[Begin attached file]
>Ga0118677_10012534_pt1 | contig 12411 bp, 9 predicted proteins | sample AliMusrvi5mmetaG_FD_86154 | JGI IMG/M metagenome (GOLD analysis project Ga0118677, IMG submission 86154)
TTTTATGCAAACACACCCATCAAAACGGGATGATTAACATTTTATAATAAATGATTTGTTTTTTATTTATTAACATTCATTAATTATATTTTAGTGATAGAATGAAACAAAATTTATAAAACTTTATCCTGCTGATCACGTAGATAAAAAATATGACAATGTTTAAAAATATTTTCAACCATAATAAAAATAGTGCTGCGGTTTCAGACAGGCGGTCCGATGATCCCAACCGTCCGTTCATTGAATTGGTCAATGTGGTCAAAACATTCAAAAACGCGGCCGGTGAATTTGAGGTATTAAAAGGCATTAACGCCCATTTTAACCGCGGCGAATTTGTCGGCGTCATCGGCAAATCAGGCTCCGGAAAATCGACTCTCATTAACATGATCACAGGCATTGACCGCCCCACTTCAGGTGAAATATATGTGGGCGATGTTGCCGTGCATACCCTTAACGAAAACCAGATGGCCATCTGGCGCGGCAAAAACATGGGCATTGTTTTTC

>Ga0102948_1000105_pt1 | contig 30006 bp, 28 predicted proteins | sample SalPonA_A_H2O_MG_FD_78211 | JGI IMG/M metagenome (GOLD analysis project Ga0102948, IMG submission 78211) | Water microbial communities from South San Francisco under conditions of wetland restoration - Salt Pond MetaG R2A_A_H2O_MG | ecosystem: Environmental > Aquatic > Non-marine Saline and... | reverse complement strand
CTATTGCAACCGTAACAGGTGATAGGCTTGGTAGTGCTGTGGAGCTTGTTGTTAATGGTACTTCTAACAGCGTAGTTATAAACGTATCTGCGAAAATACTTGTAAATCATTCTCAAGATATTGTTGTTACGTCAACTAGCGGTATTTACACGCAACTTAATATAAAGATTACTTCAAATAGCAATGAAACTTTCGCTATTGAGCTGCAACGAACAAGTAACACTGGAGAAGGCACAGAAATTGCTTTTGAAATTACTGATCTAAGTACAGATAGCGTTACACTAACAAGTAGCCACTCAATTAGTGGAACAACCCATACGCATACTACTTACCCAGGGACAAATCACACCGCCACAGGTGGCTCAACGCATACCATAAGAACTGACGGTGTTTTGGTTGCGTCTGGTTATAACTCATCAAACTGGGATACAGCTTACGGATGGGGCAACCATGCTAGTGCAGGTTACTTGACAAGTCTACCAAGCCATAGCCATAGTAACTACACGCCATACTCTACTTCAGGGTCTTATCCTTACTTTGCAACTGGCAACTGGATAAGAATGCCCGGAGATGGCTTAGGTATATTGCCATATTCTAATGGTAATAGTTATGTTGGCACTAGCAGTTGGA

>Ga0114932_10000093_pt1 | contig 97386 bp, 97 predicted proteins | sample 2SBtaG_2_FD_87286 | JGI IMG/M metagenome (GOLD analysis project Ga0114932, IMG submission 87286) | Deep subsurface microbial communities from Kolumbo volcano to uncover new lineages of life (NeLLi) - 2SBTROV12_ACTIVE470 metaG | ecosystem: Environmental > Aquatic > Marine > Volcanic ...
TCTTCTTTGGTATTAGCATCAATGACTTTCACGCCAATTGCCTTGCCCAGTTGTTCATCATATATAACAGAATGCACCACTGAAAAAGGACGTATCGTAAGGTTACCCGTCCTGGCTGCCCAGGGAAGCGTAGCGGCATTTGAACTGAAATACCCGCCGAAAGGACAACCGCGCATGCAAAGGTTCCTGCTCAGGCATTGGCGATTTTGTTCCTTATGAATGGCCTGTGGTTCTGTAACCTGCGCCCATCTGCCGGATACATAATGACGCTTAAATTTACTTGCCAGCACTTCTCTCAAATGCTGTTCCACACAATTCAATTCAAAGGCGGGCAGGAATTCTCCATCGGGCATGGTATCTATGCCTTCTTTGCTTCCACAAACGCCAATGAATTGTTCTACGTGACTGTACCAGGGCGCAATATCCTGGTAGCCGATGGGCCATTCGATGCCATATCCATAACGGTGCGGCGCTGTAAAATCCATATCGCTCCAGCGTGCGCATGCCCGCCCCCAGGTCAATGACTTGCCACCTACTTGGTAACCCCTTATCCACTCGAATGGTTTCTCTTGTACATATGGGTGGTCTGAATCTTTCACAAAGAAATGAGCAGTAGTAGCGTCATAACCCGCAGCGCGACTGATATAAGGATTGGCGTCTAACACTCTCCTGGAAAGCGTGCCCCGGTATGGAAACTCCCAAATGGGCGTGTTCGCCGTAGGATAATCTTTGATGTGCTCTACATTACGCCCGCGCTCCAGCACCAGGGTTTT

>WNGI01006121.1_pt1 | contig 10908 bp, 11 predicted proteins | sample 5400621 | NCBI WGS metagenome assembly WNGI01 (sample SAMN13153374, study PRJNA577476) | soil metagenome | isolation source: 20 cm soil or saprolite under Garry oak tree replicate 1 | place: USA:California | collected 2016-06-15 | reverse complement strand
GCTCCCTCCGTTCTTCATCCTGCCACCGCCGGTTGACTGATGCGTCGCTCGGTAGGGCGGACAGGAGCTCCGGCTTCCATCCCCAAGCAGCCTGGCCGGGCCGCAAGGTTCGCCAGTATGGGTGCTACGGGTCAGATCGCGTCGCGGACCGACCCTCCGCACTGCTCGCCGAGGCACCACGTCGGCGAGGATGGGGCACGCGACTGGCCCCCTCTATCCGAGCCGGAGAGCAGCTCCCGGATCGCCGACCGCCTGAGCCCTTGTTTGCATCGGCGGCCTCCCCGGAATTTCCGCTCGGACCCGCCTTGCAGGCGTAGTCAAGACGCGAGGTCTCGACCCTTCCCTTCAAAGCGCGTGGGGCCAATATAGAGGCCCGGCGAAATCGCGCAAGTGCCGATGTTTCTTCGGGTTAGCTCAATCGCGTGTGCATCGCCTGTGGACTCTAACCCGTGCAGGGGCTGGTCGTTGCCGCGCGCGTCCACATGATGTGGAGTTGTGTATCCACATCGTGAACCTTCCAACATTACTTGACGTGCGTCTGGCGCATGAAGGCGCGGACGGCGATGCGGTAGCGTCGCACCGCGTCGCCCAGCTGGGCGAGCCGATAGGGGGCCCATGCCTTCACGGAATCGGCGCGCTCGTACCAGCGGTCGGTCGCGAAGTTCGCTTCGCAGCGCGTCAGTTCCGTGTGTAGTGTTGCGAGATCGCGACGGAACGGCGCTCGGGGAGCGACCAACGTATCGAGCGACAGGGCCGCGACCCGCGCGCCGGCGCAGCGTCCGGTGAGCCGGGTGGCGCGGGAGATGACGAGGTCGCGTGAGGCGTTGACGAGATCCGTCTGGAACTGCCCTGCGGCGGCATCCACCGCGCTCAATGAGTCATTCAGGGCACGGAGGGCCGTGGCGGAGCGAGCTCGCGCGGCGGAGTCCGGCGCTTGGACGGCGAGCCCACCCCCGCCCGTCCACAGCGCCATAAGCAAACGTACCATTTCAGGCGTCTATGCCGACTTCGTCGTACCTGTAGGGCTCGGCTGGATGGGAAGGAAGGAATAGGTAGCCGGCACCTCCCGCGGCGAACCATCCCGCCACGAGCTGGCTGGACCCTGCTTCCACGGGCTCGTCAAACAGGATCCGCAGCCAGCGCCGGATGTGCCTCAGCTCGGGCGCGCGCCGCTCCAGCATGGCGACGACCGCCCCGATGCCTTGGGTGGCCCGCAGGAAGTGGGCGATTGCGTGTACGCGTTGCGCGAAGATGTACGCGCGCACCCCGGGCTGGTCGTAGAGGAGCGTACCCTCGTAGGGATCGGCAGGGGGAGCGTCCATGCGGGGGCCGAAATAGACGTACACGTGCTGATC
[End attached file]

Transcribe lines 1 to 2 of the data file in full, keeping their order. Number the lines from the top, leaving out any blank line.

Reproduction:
>Ga0118677_10012534_pt1 | contig 12411 bp, 9 predicted proteins | sample AliMusrvi5mmetaG_FD_86154 | JGI IMG/M metagenome (GOLD analysis project Ga0118677, IMG submission 86154)
TTTTATGCAAACACACCCATCAAAACGGGATGATTAACATTTTATAATAAATGATTTGTTTTTTATTTATTAACATTCATTAATTATATTTTAGTGATAGAATGAAACAAAATTTATAAAACTTTATCCTGCTGATCACGTAGATAAAAAATATGACAATGTTTAAAAATATTTTCAACCATAATAAAAATAGTGCTGCGGTTTCAGACAGGCGGTCCGATGATCCCAACCGTCCGTTCATTGAATTGGTCAATGTGGTCAAAACATTCAAAAACGCGGCCGGTGAATTTGAGGTATTAAAAGGCATTAACGCCCATTTTAACCGCGGCGAATTTGTCGGCGTCATCGGCAAATCAGGCTCCGGAAAATCGACTCTCATTAACATGATCACAGGCATTGACCGCCCCACTTCAGGTGAAATATATGTGGGCGATGTTGCCGTGCATACCCTTAACGAAAACCAGATGGCCATCTGGCGCGGCAAAAACATGGGCATTGTTTTTC